And the winner is…….. the envelope please…… climate change! The wolf of Wall Street is the darling of climate crisis awareness; China fast tracking coal emission reductions; Australian banks continue their addiction to fossil fuel assets and, South Africa battles through its worst drought in a century.
“Climate change is real, it is happening right now, it is the most urgent threat facing our entire species, and we need to work collectively together and stop procrastinating,” he declared. The actor’s actions generated significant interest about climate change, prompting a look by the Guardian about his passion for the issue. “Leonardo DiCaprio was a climate champion long before the actor wrapped himself in an animal carcass, vomited up raw bison liver, and risked hypothermia for his Oscar-winning role in Revenant,” the Guardian reported. “Over the last few years, DiCaprio has steadily donated his celebrity - and at least $30m in funding according to his foundation - to help advance the United Nations climate negotiations, protect coral reefs and tigers, and spread public awareness about the dangers of climate change. The actor has become a fixture at events focused on global challenges since 2014,” the Guardian reported.
New Scientist reports China is surging ahead in switching to renewables and away from coal in what its officials say will allow it to surpass its carbon emissions targets. “The country’s solar and wind energy capacity soared last year by 74 and 34 per cent respectively compared with 2014, according to figures issued by China’s National Bureau of Statistics yesterday. Meanwhile, its consumption of coal – the dirtiest of the fossil fuels – dropped by 3.7 per cent, with imports down by a substantial 30 per cent. The figures back up claims last month in Hong Kong by Xie Zhenhua, China’s lead negotiator at at the UN climate talks in Paris last December, that the country will “far surpass” its 2020 target to reduce carbon emissions per unit of national wealth (GDP) by 40 to 45 per cent from 2005 levels.” That’s the end of the good news. Now the bad news.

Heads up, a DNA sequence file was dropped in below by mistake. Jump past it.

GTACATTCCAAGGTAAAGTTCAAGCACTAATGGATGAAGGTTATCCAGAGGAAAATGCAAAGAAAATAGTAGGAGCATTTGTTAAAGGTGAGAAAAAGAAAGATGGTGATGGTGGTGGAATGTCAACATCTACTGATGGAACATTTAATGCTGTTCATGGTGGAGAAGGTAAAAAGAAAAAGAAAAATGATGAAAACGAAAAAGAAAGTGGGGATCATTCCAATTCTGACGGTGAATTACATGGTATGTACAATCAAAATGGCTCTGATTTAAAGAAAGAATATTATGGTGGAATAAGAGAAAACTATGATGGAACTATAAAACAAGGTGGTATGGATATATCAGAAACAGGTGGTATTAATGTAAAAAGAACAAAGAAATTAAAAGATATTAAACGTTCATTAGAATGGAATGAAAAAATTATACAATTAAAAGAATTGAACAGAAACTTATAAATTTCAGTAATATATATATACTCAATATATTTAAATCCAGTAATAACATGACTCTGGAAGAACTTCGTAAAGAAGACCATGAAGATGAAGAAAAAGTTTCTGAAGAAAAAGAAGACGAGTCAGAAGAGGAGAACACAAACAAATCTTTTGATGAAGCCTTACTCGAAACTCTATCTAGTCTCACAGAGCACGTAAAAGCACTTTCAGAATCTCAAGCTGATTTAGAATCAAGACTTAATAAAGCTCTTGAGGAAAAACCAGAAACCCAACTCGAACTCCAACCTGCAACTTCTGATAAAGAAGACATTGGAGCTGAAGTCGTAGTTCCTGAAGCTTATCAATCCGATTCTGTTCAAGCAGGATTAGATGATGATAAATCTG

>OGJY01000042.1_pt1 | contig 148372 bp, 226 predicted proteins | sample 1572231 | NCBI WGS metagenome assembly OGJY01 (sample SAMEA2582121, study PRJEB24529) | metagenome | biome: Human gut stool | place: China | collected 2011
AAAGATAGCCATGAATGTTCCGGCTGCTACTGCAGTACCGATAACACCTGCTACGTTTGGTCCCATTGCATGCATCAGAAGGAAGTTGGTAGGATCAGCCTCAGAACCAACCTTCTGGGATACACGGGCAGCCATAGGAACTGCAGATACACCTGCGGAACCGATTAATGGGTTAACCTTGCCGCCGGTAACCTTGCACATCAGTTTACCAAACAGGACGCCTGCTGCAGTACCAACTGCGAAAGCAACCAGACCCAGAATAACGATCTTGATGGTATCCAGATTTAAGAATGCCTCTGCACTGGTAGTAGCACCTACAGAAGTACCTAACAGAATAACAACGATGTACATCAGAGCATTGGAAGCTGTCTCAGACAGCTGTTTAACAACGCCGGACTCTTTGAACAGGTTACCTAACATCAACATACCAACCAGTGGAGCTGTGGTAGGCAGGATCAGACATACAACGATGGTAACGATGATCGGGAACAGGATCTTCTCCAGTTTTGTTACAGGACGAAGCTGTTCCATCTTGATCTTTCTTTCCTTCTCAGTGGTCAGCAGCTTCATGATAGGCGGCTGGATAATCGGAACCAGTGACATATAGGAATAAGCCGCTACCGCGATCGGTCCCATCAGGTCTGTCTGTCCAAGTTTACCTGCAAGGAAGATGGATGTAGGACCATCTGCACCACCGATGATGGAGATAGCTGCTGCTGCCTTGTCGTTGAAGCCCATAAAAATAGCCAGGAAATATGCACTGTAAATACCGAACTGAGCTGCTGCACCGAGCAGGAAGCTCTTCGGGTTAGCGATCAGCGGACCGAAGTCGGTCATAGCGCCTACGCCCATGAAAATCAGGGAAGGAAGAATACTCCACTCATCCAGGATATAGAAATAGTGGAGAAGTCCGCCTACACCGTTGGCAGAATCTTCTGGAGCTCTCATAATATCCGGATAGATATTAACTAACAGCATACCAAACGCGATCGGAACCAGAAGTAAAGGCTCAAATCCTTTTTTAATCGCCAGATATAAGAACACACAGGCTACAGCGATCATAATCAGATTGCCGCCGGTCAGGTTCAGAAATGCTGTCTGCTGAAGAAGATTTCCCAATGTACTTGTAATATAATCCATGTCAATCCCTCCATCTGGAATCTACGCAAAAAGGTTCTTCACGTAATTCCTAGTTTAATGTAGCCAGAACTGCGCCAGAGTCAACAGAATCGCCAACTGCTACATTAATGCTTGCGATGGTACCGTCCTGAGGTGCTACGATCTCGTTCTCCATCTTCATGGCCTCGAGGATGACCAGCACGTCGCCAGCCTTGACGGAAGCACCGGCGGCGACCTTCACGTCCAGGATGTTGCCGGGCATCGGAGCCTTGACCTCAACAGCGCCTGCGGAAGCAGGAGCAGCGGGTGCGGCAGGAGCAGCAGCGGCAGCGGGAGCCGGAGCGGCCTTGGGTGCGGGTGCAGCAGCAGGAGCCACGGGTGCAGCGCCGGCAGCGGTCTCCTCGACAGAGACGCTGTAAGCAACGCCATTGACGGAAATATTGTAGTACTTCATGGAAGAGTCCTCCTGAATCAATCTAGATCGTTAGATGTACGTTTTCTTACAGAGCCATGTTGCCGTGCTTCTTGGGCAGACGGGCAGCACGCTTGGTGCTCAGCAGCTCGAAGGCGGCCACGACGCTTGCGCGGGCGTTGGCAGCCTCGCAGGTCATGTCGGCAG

Australia’s big four banks are continuing to finance fossil fuel projects despite embracing a 2C or better global warming target, according to figures from financial activists Market Forces. The Guardian reports the Commonwealth, Westpac, ANZ and National Australia Bank signed off on loans totalling $5.5bn to coal, oil, gas and liquefied natural gas projects in 2015, a figure that is higher than three of the preceding eight years. “Among the deals were eight loans for coal projects signed in Australia in 2015, with a total value of $4bn, including for struggling Whitehaven Coal, operator of the controversial Maules Creek mine. All of the projects had some financing from the big four banks, with their contributions totalling $995m,” the Guardian reported.
Renew Economy reports new government data has confirmed what has been widely suspected – the nation’s top polluters are actually increasing emissions, and will likely continue to do so despite Australia’s recent pledge to join the ambitious climate agreement sealed in Paris. “The National Greenhouse and Energy Report released late on Friday reveals the nation’s top 10 polluters – and AGL again takes top spot, this time reinforcing its position with the multi-billion dollar purchase of large coal fired generators in NSW. The data, and an analysis from the Australian Conservation Foundation, confirm that in the same year that Australia signed up to the historic Paris climate deal – an agreement to actively pursue efforts to limit global warming to 1.5°C above pre-industrial levels – the nation’s carbon pollution levels increased, as the country’s electricity generation sector became even more reliant on coal power.”